Jullien. Let me quote the following:

It is still an open question whether the renaissance of Confucianism in China today will lead to an information society shaped by this kind of ethics and morality. Since some ten years or so the ideal of a “harmonious society” has been officially announced in contrast to the concept of class struggle (Siemons 2006). The model of a Confucian information society and the predominance of indirect speech serving the power seem to be opposed to the Western model that gives individual freedom the highest value. While libertarian information society tends towards atomization and eventually to chaos, the Confucian model might grow stiff and end suffocated. Confucius wants to regulate social communication with the help of morality the most useful instrument being censorship. In the “Far West” the opposite form of blockage seems to endanger societal development, namely information overload for individuals and corporations as well as some forms of general and open struggle.

A possible way out of both models can be found in the taoist view of indirect speech. At the beginning of Laozi’s “Daodejing” it is said:

“A dao that can be defined.

Is not the eternal dao,

Concepts that can be conceived,

Are not eternal concepts” (Laozi, 2002 , Ch. 1, 1-4)

The Chinese thinker does not separate reality in two different levels as the Greeks did. The “dao” refers indirectly to the beginning of a process of becoming and growing. In contrast to the Aristotelian model, the goal (‘telos’) of this process is not the realization or fulfilment of potentiality (‘dynamis’) but the passing on itself that is in permanent danger of solidifying.

I think that these ideas might give you a hint on the different approaches to Information Ethics between Charles Ess and myself. It would be, I think, small-minded to build an opposition between them.
In a contribution for The Handbook of Information and Computer Ethics, ed. Kenneth E. Himma & Herman T. Tavani (New Jersey 2008, 639-665), I analyzed our approaches in dialogue with Toru Nishigaki in this way:

I. The Foundational Debate

1. On the Sources of Morality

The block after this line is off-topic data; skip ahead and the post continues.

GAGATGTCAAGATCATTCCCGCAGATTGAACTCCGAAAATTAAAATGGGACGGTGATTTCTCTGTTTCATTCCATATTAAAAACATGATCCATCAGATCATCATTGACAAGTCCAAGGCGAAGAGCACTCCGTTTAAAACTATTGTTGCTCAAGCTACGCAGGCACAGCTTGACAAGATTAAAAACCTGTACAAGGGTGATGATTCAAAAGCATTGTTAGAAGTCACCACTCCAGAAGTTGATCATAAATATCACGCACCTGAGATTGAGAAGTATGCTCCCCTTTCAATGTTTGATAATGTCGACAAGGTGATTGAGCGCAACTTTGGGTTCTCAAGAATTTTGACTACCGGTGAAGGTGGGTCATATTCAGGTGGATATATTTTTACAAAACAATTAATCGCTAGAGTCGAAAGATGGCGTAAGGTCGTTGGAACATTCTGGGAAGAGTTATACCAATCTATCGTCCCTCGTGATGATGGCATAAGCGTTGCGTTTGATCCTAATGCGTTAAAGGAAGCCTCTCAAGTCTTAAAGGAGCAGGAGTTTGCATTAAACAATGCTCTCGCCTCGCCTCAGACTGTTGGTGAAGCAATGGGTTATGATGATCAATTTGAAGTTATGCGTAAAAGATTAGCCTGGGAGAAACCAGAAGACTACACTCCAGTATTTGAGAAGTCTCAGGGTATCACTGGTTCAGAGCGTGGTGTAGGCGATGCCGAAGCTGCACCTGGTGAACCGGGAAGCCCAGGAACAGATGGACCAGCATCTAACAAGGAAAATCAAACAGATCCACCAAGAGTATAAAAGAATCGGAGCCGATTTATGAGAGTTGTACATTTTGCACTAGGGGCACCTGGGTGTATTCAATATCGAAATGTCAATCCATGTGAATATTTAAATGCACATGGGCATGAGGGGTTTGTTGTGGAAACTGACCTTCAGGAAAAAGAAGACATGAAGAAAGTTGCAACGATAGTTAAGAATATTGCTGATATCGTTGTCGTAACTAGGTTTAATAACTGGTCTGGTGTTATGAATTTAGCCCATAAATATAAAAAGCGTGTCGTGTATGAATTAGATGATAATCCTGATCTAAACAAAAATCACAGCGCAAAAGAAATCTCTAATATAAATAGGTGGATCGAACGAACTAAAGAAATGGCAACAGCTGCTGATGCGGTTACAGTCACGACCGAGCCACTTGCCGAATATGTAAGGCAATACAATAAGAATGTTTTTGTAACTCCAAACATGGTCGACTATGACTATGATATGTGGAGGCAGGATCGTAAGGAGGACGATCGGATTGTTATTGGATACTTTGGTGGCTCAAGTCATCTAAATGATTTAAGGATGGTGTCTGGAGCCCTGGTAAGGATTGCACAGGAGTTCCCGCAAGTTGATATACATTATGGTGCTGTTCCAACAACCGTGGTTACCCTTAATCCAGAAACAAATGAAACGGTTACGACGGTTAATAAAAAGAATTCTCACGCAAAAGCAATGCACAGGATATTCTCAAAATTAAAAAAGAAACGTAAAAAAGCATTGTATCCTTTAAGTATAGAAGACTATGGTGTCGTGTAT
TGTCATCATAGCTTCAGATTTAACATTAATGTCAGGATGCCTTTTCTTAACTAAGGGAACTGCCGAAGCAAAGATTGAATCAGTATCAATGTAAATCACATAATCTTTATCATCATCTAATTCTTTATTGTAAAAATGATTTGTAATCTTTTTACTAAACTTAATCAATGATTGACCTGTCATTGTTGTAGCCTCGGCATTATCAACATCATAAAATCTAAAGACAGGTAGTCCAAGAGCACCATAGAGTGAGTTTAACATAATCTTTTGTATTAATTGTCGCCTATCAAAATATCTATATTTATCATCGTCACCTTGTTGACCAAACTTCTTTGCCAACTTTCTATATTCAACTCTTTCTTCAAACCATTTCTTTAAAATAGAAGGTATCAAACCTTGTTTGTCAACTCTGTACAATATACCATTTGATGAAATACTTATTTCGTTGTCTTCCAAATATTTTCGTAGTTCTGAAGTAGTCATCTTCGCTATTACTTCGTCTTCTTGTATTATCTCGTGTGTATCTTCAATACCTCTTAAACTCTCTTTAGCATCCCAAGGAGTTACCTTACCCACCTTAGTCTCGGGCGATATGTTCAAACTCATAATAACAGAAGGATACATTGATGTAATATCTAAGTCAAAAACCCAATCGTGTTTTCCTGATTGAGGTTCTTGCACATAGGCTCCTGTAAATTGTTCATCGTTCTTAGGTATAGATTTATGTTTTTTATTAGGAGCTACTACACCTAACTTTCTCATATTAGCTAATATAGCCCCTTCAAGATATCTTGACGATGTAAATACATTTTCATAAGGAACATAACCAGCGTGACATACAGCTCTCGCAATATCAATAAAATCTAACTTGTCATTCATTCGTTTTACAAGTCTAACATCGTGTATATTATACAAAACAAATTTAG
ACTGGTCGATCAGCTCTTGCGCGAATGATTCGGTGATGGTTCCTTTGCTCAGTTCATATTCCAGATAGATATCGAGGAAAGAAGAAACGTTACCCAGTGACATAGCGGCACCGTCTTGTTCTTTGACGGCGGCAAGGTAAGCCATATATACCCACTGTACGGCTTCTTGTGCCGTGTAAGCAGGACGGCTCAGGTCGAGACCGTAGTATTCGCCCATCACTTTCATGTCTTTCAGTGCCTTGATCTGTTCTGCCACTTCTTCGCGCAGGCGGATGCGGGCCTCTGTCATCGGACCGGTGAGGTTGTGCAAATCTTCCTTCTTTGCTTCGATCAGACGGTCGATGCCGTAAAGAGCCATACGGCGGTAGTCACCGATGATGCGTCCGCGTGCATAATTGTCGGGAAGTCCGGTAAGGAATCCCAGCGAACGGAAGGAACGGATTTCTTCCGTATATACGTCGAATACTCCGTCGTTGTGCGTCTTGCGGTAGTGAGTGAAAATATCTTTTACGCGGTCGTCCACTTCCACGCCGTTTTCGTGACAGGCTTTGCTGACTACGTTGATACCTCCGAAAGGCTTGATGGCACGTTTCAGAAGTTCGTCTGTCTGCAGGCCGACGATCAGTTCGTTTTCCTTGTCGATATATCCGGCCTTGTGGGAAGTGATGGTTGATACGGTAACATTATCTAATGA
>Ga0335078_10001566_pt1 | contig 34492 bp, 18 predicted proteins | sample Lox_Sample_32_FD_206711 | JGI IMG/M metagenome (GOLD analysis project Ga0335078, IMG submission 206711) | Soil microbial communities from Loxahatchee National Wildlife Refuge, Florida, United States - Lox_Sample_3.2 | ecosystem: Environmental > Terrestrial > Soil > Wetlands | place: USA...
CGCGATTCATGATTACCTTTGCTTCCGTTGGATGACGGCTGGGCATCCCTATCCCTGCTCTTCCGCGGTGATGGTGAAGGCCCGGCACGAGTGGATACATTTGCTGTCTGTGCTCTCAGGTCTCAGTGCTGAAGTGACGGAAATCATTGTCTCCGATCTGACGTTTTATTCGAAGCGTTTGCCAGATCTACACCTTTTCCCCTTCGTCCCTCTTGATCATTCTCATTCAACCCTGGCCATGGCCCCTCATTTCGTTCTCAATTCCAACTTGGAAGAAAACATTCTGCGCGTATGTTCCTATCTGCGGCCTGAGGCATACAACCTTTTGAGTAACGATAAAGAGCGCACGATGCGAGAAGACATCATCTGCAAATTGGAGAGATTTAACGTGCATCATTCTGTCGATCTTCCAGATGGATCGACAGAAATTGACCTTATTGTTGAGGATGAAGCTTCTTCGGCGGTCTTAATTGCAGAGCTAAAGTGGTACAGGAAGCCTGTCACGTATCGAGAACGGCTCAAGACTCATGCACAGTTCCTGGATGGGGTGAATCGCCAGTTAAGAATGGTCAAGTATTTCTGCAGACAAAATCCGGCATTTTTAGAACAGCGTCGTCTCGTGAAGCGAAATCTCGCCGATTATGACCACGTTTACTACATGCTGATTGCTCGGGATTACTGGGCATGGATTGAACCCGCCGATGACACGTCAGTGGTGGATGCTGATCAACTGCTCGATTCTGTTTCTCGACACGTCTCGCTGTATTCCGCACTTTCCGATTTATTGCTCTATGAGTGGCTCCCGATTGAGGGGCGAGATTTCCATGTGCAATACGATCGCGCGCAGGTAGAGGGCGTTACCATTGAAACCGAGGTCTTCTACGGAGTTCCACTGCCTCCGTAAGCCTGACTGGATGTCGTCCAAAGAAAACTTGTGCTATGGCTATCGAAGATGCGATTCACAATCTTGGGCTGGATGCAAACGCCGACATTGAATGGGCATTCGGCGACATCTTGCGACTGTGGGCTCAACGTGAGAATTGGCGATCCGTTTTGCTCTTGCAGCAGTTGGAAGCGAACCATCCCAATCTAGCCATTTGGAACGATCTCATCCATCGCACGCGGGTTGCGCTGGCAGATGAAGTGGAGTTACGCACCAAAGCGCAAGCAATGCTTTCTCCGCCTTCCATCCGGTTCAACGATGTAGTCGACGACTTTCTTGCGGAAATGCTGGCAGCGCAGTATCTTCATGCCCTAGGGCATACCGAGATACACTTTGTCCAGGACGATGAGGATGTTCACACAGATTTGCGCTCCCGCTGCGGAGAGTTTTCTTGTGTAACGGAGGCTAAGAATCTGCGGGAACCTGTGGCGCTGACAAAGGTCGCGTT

Morality is not founded on independent facts about the world but arises spontaneously (sponte sua) from (Greek: hothen) the awareness and respect for the abyssal facticity and uniqueness of the world itself and human existence which are the invaluable and theoretically nonprovable truth-values on which all moral claims rest. (Lévinas, 1968). Beliefs, institutions, and practices of cultures give a long term stability to such claims and make them obvious. Cultural frameworks are not conceived as closed worlds but as grounded in common affective human experiences of sharing a finite existence in a common world. In other words, the ontic differences between human cultures are refractions of the common world awareness. Every effort to determine the nature of this awareness gives rise to different experiences and interpretations. We speak of multicultural ethics in case we juxtapose such interpretations instead of comparing them. The opposite is a monocultural view that conceives itself as the only valid one. Human reason is genuinely plural with regard to common tentative transcultural expressions of this common ground such as the “Universal Declaration of Human Rights,” whose principles are subject to permanent scrutiny and intercultural interpretation and, being linguistic utterances, build the necessary but not sufficient condition for moving the will of, say, the member states of the United Nations to put it into practice (Ladd, 1985).